October 28, 2013 – A Georgetown professor said the end of the Cold War and America’s engagement with China catalyzed an era of increased human development during this year’s TEDxGeorgetown Saturday.
“We live today in the era of greatest progress amongst the global poor than in any time in human history,” said Steve Radelet, distinguished professor in the practice of development at the university’s School of Foreign Service. “There has never been a time like the last 20 years … that we have seen so much progress in reductions in poverty, increases in income, improvements in health and education, reductions in violence and conflict and the spread of democracy.”
Radelet credited “change makers” at the global and local level for holding government leaders accountable and paving the way for investments in technologies and economies to develop fledgling democracies.
He said more individuals, such as the TEDxGeorgetown attendees, are needed to keep the positive momentum going.
“For some of you, the change maker has already begun to work, for some of you it has yet to emerge, but every single one of you has a role to play,” he said.
The global human development session – one of three – was curated and hosted by Georgetown President John J. DeGioia.
“[Global Human Development] is probably best captured in a series of documents that were produced beginning in 1990 by the United Nations called the annual Human Development Reports,” said DeGioia during his remarks. “The idea is that we’re to look at our policies and our programs – our national strategies – for development and to evaluate them in terms of whether they’re providing the capacities – the capabilities – for human beings to realize their promise, to realize their potential to flourish.”
Other speakers on global human development included Sonal Shah, professor of practice and former director of The White House’s Office of Social Innovation and Civic Participation; and Mary McFarland, international director for Jesuit Commons: Higher Education at the Margins.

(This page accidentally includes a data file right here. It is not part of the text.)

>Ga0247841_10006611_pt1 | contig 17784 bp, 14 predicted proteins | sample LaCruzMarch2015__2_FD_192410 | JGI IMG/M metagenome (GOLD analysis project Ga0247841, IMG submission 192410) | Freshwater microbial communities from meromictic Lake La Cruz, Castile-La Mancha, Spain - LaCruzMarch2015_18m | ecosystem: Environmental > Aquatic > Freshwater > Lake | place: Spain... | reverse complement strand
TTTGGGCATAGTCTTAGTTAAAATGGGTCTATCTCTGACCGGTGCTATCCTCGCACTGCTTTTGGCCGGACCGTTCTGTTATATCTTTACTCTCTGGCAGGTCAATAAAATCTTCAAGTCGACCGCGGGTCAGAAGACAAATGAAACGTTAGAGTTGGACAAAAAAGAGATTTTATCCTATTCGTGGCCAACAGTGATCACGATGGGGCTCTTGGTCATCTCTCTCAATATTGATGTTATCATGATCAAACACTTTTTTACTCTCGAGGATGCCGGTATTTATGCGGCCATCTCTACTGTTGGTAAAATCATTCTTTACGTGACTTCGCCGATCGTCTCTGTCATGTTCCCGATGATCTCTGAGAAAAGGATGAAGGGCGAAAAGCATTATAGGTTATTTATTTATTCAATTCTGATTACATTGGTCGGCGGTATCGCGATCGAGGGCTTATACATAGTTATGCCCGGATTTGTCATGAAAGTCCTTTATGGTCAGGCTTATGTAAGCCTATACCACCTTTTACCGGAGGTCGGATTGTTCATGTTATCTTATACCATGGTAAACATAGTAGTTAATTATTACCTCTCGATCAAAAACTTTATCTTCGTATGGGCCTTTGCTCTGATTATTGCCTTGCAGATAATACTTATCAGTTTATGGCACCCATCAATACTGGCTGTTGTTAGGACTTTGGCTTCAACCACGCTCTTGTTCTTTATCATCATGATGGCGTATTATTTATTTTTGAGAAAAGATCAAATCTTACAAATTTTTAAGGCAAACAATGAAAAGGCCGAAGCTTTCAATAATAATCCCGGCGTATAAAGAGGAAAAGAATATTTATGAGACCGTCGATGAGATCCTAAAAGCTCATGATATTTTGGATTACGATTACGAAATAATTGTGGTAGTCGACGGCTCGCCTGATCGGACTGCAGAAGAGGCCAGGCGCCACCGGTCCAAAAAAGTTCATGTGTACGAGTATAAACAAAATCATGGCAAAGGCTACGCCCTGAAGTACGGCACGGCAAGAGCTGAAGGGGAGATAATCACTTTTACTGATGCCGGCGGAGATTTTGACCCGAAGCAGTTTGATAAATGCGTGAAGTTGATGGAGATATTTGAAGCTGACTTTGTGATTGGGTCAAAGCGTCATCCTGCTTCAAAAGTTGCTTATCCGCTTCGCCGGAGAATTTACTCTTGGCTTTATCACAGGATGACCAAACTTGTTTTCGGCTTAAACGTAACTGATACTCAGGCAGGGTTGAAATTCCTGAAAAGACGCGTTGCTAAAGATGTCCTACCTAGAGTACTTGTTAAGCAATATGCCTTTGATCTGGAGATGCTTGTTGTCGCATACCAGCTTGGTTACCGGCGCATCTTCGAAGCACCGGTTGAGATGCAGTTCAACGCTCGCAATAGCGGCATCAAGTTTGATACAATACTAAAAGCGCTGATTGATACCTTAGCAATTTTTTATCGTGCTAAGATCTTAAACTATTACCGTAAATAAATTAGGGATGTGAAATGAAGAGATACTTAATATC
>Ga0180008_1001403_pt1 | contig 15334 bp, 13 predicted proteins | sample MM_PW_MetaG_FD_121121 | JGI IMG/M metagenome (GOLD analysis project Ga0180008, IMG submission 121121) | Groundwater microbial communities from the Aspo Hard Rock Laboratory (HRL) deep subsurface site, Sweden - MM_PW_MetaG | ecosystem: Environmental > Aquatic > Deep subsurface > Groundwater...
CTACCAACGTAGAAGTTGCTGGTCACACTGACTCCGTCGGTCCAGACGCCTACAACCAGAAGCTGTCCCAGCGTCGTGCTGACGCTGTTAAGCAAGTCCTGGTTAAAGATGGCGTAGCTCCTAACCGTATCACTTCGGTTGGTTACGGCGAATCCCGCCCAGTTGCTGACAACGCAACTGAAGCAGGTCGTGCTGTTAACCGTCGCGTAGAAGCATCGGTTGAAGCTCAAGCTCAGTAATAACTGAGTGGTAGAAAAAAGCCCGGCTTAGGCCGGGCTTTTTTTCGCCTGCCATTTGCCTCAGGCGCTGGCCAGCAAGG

Georgetown’s Global Human Development Initiative brings together faculty and students from across all three campuses for an interdisciplinary approach to addressing some of today’s most pressing challenges in this area.
“We live now in a regime, a new era, where the concepts of human development are very widespread,” DeGioia said.
The latter two sessions were based on the Jesuit principles of cura personalis (care for the whole person) and women and men for others.
Reflective of Georgetown
“This year we really wanted the ethos of the event to be very reflective of Georgetown,” said Z. Michael Wang, co-organizer of TEDxGeorgetown. “TEDx happens everywhere and rather than just inviting ‘the coolest people’ to come to the university to speak, we wanted to be really reflective of what the university stands for.”
The event was co-sponsored by the Georgetown University Lecture Fund, the Office of the President, University Information Services and the College.
TED, which stands for technology, entertainment and design, is a nonprofit organization that invites speakers to give 18-minute lectures and then posts video recordings online.
“We’re focusing on the impact that these people have in the world,” said Jamie Sharp (C’15), student chair and co-organizer of TEDxGeorgetown. “These are people who are making a difference actively whether it’s through the example they set or the changes they made to themselves but also the real impact on communities … across the nation and the globe.”
The Inaugural Event
TEDxGeorgetown launched in 2011 as an event for students to watch other TED talks happening around the world.
The same year the group launched its own independent conference revolving around the theme “Netcetera: The Internet and Everything Else.”
Last year’s conference on “power” featured 16 speakers ranging from Georgetown students and faculty to award-winning journalists and authors.
Others who spoke at this year’s event include:
- James Habyarimana, associate professor and co-founder of the Georgetown University Initiative on Innovation, Development and Evaluation (Gui2de)
- Bill Novelli, professor in the McDonough School of Business and founder of the Georgetown Social Enterprise Initiative (GSEI)
- Francis Slakey, Upjohn lecturer on physics and public policy and author of the best-selling book To the Last Breath (Simon & Schuster, 2012)
- Elizabeth Stanley, associate professor of security studies in the School of Foreign Service
- Mike Seidman, Carmack Waterhouse professor of constitutional law.
- Heather Artinian (C’15), a government major featured in the Academy Award-nominated documentary Sound and Fury.
- Jimmy Ramirez (C’15), a student whose family became homeless during his senior year of high school
- Rashawn Davis (C’14), who is running for the city council in his hometown of Newark, N.J.